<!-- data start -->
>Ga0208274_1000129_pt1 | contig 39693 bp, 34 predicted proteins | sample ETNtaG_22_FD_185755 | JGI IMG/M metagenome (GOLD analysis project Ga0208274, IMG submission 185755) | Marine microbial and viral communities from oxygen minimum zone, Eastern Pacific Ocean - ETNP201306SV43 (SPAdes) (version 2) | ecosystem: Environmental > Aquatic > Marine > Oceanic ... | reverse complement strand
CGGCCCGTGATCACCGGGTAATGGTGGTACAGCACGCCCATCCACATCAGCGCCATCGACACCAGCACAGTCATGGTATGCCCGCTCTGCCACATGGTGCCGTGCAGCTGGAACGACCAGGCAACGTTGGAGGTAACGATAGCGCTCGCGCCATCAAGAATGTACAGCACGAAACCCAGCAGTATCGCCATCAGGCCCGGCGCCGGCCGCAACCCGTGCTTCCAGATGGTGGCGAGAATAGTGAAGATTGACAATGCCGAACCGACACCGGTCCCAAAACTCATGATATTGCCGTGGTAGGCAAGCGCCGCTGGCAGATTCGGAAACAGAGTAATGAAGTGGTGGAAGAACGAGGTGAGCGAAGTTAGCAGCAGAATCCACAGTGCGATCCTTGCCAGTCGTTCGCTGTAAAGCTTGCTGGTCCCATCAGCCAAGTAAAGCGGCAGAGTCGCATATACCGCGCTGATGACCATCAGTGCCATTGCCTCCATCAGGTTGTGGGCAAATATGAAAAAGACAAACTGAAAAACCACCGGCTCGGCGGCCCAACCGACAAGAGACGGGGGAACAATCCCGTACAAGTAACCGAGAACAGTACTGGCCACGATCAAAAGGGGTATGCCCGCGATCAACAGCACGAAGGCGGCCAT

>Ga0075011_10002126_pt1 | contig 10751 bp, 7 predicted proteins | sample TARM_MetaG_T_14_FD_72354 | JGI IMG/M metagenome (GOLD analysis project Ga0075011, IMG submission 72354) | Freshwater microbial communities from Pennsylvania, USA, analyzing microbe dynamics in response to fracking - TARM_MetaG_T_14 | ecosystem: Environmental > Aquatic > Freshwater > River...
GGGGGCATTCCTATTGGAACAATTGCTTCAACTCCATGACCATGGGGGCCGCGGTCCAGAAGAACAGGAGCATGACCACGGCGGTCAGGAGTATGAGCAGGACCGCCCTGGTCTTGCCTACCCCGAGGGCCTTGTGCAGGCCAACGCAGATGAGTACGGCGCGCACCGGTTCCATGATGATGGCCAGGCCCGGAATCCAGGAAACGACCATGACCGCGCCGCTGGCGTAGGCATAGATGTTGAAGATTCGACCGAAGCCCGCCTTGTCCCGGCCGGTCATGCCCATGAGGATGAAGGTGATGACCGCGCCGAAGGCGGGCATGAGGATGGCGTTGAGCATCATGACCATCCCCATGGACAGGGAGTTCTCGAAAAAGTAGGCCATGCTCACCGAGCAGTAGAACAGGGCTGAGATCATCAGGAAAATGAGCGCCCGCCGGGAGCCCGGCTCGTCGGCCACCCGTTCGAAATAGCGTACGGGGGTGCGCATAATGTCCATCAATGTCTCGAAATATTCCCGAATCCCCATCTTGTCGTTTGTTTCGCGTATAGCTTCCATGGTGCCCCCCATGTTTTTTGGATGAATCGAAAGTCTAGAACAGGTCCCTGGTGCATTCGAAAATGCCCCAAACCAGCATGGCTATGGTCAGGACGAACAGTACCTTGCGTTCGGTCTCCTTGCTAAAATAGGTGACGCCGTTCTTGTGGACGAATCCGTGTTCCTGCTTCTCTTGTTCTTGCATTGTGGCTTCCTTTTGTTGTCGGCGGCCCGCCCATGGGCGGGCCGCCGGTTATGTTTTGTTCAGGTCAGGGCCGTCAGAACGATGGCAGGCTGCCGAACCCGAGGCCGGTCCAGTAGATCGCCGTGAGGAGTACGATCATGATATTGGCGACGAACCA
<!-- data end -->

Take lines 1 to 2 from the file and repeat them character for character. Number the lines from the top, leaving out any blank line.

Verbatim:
>Ga0208274_1000129_pt1 | contig 39693 bp, 34 predicted proteins | sample ETNtaG_22_FD_185755 | JGI IMG/M metagenome (GOLD analysis project Ga0208274, IMG submission 185755) | Marine microbial and viral communities from oxygen minimum zone, Eastern Pacific Ocean - ETNP201306SV43 (SPAdes) (version 2) | ecosystem: Environmental > Aquatic > Marine > Oceanic ... | reverse complement strand
CGGCCCGTGATCACCGGGTAATGGTGGTACAGCACGCCCATCCACATCAGCGCCATCGACACCAGCACAGTCATGGTATGCCCGCTCTGCCACATGGTGCCGTGCAGCTGGAACGACCAGGCAACGTTGGAGGTAACGATAGCGCTCGCGCCATCAAGAATGTACAGCACGAAACCCAGCAGTATCGCCATCAGGCCCGGCGCCGGCCGCAACCCGTGCTTCCAGATGGTGGCGAGAATAGTGAAGATTGACAATGCCGAACCGACACCGGTCCCAAAACTCATGATATTGCCGTGGTAGGCAAGCGCCGCTGGCAGATTCGGAAACAGAGTAATGAAGTGGTGGAAGAACGAGGTGAGCGAAGTTAGCAGCAGAATCCACAGTGCGATCCTTGCCAGTCGTTCGCTGTAAAGCTTGCTGGTCCCATCAGCCAAGTAAAGCGGCAGAGTCGCATATACCGCGCTGATGACCATCAGTGCCATTGCCTCCATCAGGTTGTGGGCAAATATGAAAAAGACAAACTGAAAAACCACCGGCTCGGCGGCCCAACCGACAAGAGACGGGGGAACAATCCCGTACAAGTAACCGAGAACAGTACTGGCCACGATCAAAAGGGGTATGCCCGCGATCAACAGCACGAAGGCGGCCAT